Tag Archives: advice

Whatever you’re doing, it’s not enough.

26 Feb

Every so often, my wife makes me read non-fiction books. If she’s read them as well, then they’re pretty good. Then there are the books she suggests “you should really educate yourself.” So reading a book about raising daughters turned out to be an exercise in futility.

Naturally, I want to be a good father to my daughter. She’ll be hitting puberty any day now and it’s important to be prepared for lots of things. So I ended up reading Strong Fathers, Strong Daughters by Meg Meeker, MD. I mean, after all, she has an MD after her name, she must know something, right? And she does cover a lot of different topics. Things to do, things not to do. How to be supportive, but allow her to independent. Girls are different than boys (I know, radical statement), so naturally how they approach different milestones is different than how I would approach it with my son. Plus, since he’s my clone, I can understand him a whole lot better, because I’ve been through most of the same situations.

But with girls, I don’t have the same experiences, so I read this in order to be ready. After a few chapters, I noticed a pattern. The chapter would start off with 1) Here’s what you do, 2) here’s what you don’t do, but as they get older, 3) something outside your control might screw up all your hard work. For example, a father “is the first man a daughter falls in love with.” Model healthy relationships, treat her with respect and love, show her how she should be treated with friends and family. However, they might fall for a guy who treats them like crap, and this causes emotional scarring that will undo a lot of the work you did before.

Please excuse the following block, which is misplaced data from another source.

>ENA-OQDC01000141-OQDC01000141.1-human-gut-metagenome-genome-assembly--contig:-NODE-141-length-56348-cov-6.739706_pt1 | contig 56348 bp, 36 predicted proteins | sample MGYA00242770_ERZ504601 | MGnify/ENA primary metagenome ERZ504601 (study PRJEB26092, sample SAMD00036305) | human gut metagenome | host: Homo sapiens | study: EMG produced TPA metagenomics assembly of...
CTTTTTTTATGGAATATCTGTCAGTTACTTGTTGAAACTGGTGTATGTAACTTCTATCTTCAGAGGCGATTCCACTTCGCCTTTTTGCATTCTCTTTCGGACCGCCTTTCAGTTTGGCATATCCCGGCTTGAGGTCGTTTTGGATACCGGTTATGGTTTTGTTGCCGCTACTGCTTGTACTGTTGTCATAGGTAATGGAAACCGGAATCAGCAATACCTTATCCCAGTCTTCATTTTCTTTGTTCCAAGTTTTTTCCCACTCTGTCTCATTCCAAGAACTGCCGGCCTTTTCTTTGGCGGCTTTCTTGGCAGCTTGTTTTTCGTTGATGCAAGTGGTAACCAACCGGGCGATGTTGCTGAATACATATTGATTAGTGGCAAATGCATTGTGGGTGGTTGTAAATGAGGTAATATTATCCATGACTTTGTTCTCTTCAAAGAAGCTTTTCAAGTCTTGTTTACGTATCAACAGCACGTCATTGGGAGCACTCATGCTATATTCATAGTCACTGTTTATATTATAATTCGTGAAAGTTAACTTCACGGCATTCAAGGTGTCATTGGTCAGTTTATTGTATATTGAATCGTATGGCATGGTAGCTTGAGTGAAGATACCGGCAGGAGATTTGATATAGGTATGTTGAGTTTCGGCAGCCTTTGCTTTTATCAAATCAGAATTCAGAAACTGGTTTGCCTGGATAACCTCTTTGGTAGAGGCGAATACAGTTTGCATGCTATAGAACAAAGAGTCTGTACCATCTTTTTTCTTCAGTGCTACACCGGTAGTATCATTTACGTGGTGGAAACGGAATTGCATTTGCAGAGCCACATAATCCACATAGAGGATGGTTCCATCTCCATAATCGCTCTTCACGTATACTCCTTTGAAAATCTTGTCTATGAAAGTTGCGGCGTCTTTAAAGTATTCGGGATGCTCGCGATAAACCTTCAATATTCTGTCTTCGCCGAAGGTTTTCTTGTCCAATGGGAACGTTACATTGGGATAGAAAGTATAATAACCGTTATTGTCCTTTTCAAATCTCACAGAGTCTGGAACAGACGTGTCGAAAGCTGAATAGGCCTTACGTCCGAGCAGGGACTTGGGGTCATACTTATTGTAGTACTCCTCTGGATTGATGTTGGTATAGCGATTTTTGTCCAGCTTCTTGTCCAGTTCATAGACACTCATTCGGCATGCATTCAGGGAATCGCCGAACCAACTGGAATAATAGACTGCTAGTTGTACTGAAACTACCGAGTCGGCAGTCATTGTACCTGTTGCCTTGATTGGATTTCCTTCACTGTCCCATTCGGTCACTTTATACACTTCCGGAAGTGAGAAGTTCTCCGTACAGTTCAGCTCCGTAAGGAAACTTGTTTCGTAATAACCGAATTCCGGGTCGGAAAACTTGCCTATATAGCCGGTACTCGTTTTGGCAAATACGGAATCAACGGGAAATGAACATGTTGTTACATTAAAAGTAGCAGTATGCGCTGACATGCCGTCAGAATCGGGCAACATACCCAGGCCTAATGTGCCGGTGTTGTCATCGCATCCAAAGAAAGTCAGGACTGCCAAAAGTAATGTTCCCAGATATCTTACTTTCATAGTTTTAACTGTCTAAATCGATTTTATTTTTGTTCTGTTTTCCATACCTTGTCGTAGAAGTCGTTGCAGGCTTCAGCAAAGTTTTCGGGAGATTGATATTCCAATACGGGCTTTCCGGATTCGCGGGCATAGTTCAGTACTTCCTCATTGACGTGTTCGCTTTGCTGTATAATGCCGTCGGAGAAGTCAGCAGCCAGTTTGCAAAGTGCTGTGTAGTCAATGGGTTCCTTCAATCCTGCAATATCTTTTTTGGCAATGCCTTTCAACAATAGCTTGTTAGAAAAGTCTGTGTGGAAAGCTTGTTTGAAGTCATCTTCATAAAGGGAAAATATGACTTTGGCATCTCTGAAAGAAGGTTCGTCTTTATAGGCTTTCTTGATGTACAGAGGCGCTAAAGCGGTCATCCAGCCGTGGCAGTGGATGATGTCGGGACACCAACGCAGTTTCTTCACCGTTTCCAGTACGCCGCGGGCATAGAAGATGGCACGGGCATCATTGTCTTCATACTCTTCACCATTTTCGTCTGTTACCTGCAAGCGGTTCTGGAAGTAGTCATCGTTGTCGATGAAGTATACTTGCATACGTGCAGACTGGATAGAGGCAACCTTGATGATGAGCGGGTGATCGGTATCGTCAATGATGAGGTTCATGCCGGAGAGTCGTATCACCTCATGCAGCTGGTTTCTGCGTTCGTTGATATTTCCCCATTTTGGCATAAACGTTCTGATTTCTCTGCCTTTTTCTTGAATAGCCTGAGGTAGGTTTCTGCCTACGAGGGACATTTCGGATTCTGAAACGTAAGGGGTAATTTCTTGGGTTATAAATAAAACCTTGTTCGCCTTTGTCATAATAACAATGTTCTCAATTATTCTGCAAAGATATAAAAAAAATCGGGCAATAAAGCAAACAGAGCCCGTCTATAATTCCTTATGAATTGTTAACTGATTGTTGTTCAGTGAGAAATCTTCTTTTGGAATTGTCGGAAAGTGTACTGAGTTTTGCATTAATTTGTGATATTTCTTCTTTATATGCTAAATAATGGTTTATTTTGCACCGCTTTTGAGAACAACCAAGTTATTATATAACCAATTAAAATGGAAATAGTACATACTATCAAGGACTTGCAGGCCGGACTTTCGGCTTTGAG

Thanks, Meg.

So what you’re saying is “the only thing you can really control is how your daughter perceives you.” Life has a way of taking you places you weren’t expecting to go. (That really should be one of my maxims.) Fair enough. Often when I don’t feel like playing with my kids, when they prompt me, I do it anyway. Because I think of it as an investment in the future. “Remember that guy who took care of you and played with you the first 20 years of your life? You don’t want to throw that old guy out on the streets, right?” 🙂

So putting Meg’s advice aside, perhaps the best advice was one that I read was a post that said, “I want you to have bad sex.” (I wish I could find it.) It was beautifully written, but it was a father writing to his daughter saying, “I want you have all these experiences. Some of them will be bad, some will be good, but I want you to have them all.” So if all I can control is my own actions, then I’m going to do the best with my daughter… but accept I can’t control what happens when she goes out the door.

I don’t wrap her in bubble wrap, but comfort her when things go wrong. I have to accept things will go wrong. That’s the true strength of being a father–seeing your kids go on without you. And the easier you make that at the beginning, the easier it will be when they finally leave.

But I could be talking out of my behind–what do you think? Is there a better book that gives advice to fathers? Is there advice you wish your dad told you? Let me know in the comments below!

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